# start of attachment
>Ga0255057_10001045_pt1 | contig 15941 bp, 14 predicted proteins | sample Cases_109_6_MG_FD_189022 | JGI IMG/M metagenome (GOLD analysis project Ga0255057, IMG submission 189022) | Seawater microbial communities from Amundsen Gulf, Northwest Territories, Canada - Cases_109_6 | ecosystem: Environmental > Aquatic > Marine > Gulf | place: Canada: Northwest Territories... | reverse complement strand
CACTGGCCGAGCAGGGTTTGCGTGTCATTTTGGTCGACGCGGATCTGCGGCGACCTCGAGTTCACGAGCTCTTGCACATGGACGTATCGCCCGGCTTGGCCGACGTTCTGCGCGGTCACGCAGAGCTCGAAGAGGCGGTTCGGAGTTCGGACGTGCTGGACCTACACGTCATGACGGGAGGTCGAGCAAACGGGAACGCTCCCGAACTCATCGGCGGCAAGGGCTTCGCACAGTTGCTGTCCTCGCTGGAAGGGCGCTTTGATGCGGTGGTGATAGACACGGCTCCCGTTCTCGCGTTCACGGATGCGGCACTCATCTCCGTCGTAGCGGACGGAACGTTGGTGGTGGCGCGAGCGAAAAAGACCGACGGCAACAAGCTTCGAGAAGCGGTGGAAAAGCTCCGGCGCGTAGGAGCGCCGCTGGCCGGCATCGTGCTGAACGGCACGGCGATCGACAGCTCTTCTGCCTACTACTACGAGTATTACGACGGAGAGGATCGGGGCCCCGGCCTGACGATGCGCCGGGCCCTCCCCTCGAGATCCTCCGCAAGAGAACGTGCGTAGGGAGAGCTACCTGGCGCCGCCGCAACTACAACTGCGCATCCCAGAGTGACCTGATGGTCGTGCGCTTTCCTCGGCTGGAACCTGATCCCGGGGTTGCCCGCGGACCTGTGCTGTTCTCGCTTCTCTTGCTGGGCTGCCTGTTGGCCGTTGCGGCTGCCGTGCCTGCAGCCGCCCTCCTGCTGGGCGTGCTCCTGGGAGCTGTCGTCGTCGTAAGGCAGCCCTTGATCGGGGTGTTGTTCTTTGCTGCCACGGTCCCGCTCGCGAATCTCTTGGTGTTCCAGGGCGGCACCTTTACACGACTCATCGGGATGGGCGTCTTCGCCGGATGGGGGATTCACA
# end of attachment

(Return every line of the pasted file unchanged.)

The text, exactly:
>Ga0255057_10001045_pt1 | contig 15941 bp, 14 predicted proteins | sample Cases_109_6_MG_FD_189022 | JGI IMG/M metagenome (GOLD analysis project Ga0255057, IMG submission 189022) | Seawater microbial communities from Amundsen Gulf, Northwest Territories, Canada - Cases_109_6 | ecosystem: Environmental > Aquatic > Marine > Gulf | place: Canada: Northwest Territories... | reverse complement strand
CACTGGCCGAGCAGGGTTTGCGTGTCATTTTGGTCGACGCGGATCTGCGGCGACCTCGAGTTCACGAGCTCTTGCACATGGACGTATCGCCCGGCTTGGCCGACGTTCTGCGCGGTCACGCAGAGCTCGAAGAGGCGGTTCGGAGTTCGGACGTGCTGGACCTACACGTCATGACGGGAGGTCGAGCAAACGGGAACGCTCCCGAACTCATCGGCGGCAAGGGCTTCGCACAGTTGCTGTCCTCGCTGGAAGGGCGCTTTGATGCGGTGGTGATAGACACGGCTCCCGTTCTCGCGTTCACGGATGCGGCACTCATCTCCGTCGTAGCGGACGGAACGTTGGTGGTGGCGCGAGCGAAAAAGACCGACGGCAACAAGCTTCGAGAAGCGGTGGAAAAGCTCCGGCGCGTAGGAGCGCCGCTGGCCGGCATCGTGCTGAACGGCACGGCGATCGACAGCTCTTCTGCCTACTACTACGAGTATTACGACGGAGAGGATCGGGGCCCCGGCCTGACGATGCGCCGGGCCCTCCCCTCGAGATCCTCCGCAAGAGAACGTGCGTAGGGAGAGCTACCTGGCGCCGCCGCAACTACAACTGCGCATCCCAGAGTGACCTGATGGTCGTGCGCTTTCCTCGGCTGGAACCTGATCCCGGGGTTGCCCGCGGACCTGTGCTGTTCTCGCTTCTCTTGCTGGGCTGCCTGTTGGCCGTTGCGGCTGCCGTGCCTGCAGCCGCCCTCCTGCTGGGCGTGCTCCTGGGAGCTGTCGTCGTCGTAAGGCAGCCCTTGATCGGGGTGTTGTTCTTTGCTGCCACGGTCCCGCTCGCGAATCTCTTGGTGTTCCAGGGCGGCACCTTTACACGACTCATCGGGATGGGCGTCTTCGCCGGATGGGGGATTCACA